I’ve now been at Chicago-based litigation boutique Tabet DiVito & Rothstein for a year-and-a-half, and I’m enjoying working with a team of top-notch litigators helping companies navigate today’s perilous patent waters.
While my patent litigation practice represents both patentees and defendants, I remain concerned about developments in our patent laws that undercut protections for innovators. I continue to believe that the playing field is unfairly tipped to accused infringers.
Asserting patent rights is a surreal endeavor these days. While the statistics on survival at the PTAB are improving, with the percentage of initiated proceedings declining and some patents seeing their claims affirmed, the cost and time necessary for a patentee to claw their way back to the district court—i.e., back to Square One—proves too much for many patentees.
Spending hundreds of thousands of dollars (or more) to fight at the PTAB simply to confirm issued patent claims is pushing many patentees out of the enforcement market. With such oppressive legal hurdles and costs, what good is a patent? For many, it cannot be enforced?
Even when patentees make it to the district court, Section 101 eligibility challenges can put a quick end to a patentee’s campaign. And, once on appeal, patentees and their counsel must grapple with how to interest the Federal Circuit in patented technology that the district court simply ignored.
One bright spot for me in last year’s battles was the Federal Circuit’s reversal of a Rule 12 dismissal in Thales Visionix v. U.S. and Elbit Systems. I hope we see more such reversals in 2018. The recent decision in Berkheimer v. HP, which acknowledged that underlying factual disputes may be present in a patent eligibility challenge, gives hope.
Since Alice, district courts have invalidated patents as abstract countless times. And, the Federal Circuit affirms over 90% of the time. More than half of these affirmances have been via Federal Circuit Rule 36, which means they are delivered without an opinion. By contrast, the Federal Circuit has reversed a trial court’s Section 101 invalidity determination fewer than ten times since 2014.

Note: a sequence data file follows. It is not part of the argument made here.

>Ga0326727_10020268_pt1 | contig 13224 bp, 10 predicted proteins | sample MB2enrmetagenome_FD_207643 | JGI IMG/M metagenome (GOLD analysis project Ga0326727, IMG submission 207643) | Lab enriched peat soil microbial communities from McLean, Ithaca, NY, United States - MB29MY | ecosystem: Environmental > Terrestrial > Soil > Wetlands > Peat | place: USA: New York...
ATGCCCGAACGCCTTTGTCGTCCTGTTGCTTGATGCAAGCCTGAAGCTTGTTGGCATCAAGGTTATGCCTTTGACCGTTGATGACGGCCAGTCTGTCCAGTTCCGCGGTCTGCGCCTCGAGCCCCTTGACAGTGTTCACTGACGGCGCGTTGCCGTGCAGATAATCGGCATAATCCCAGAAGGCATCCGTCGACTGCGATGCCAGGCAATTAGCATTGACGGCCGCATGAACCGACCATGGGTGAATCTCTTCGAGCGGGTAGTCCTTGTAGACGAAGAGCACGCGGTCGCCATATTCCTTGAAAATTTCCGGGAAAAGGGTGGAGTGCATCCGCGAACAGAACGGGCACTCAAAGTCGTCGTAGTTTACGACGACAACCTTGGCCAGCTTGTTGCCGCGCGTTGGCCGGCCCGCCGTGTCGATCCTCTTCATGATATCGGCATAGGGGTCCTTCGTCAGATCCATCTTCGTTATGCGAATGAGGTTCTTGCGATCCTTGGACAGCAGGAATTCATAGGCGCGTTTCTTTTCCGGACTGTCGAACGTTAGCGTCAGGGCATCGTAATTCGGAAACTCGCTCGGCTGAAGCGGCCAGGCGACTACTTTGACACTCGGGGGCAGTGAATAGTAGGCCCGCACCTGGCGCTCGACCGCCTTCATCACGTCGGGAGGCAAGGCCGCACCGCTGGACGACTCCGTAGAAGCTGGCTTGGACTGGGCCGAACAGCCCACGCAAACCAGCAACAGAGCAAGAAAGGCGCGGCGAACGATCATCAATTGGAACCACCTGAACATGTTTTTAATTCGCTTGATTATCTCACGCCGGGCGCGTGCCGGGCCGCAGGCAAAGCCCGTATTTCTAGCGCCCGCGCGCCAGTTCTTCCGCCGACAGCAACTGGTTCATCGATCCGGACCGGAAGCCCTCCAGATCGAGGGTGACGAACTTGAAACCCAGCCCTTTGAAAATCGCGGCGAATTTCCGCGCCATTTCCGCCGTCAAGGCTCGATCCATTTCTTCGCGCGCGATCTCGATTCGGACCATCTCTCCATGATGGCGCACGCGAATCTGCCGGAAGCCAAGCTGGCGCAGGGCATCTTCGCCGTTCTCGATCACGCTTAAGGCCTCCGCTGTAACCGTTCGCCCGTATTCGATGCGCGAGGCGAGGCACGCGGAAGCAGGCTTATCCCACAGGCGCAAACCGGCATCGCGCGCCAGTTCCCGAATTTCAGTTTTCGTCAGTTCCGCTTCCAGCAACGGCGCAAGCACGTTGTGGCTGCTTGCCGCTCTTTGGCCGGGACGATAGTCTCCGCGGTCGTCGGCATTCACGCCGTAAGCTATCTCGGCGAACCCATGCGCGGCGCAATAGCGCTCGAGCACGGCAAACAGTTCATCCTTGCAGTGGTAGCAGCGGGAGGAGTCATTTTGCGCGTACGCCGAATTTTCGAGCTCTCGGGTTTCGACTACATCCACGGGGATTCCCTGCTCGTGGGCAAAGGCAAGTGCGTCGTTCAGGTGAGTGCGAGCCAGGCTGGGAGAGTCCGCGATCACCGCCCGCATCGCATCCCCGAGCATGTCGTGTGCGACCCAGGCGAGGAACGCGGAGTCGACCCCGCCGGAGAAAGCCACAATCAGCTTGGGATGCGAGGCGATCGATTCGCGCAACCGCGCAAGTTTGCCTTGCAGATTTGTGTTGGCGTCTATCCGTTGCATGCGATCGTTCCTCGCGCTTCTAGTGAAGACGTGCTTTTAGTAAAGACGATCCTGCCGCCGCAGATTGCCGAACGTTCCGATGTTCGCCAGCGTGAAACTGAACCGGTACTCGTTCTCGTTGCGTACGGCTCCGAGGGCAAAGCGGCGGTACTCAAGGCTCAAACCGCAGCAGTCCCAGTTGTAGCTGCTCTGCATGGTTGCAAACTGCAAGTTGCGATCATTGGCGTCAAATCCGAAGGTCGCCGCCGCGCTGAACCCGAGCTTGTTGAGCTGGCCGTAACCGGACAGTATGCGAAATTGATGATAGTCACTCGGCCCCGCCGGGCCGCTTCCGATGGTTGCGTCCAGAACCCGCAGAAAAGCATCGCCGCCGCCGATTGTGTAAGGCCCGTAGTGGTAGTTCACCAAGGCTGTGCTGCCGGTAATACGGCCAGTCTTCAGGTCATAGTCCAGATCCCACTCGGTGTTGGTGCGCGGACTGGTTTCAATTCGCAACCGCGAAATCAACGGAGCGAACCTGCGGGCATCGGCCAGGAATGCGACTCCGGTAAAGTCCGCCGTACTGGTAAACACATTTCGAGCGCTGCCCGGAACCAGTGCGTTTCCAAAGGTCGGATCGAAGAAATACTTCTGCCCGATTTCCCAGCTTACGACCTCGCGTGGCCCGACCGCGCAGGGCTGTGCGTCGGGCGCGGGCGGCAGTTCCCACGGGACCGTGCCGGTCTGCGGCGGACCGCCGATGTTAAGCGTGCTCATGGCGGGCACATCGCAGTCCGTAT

Another disturbing trend is that 90% affirmance rate for Section 101 cases also applies to cases on appeal from the PTAB. Federal Circuit review of PTAB decisions for substantial evidence is far more deferential than its purported de novo review of Section 101 invalidations. Hence, the affirmance rate should not be the same for both de novo and substantial evidence review.
The substantial deference being afforded the PTAB is making the Board an increasingly important tribunal, if not the most important and influential one in the patent world.
Innovators are looking for greener pastures. Just the other day, IPWatchdog noted that: “For the first time since the inception of the Bloomberg Innovation Index, the United States was ranked outside the top 10 in the list, ranking 11th out of the 50 economies in the index after having placed 9th in the 2017 version… .”
Even more recently, the Global IP Center of the U.S. Chamber of Commerce released its ranking of 50 global patent systems. For the first time the U.S. patent system has fallen out of the top 10 jurisdictions. The U.S. sits in a tie for 12th place with Italy.
To reverse these trends, we need to speak up. Merely being advocates for our clients specific issues will not improve these trends. Last July, Judge Michel testified before the House Judiciary Committee’s Subcommittee on Courts, Intellectual Property and the Internet on the damage to our nation’s innovation ecosystem of AIA’s “reforms.” (See this published statement and this supplemental statement.)
Judge Michel argued that, “We have to do something or they’ll go elsewhere to invent and secure protection.” I agree. Alice and inter partes review are a deadly one-two punch for many patentees. Innovators correctly choose to locate where their innovations can be protected. Increasingly, that is not in the United States.
Last year, I worked with several inventor organizations and professors who recognize the need for change. We filed certiorari petitions and amicus briefs highlighting cases where patentees had suffered in this new environment. The Supreme Court denied our petitions, one right after the other. Yet, according to a 2016 report from Department of Commerce, IP intensive industries support at least 45 million jobs in the United States, and contribute more than $6 trillion dollars to the U.S. gross domestic product (GDP), which corresponds to over 38 percent of U.S. GDP. I marvel that the Court does not concern itself with protecting this country’s innovation economy.
Although eroding patent values wasn’t the intent of AIA, it is the result. I remain optimistic about the Supreme Court’s upcoming Oil States decision, but I’m discouraged at the Federal Circuit’s refusal to refine Alice and the Supreme Court’s indifference to what has happened in the wake of Alice and Mayo.
I continue to offer perspectives on these issues on my blog, Business De Novo. And in coming months, I plan to talk more frequently to owners, innovators, and attorneys, to learn their perspectives. Please don’t hesitate to contact me if you want to share perspective, or offer a comment below.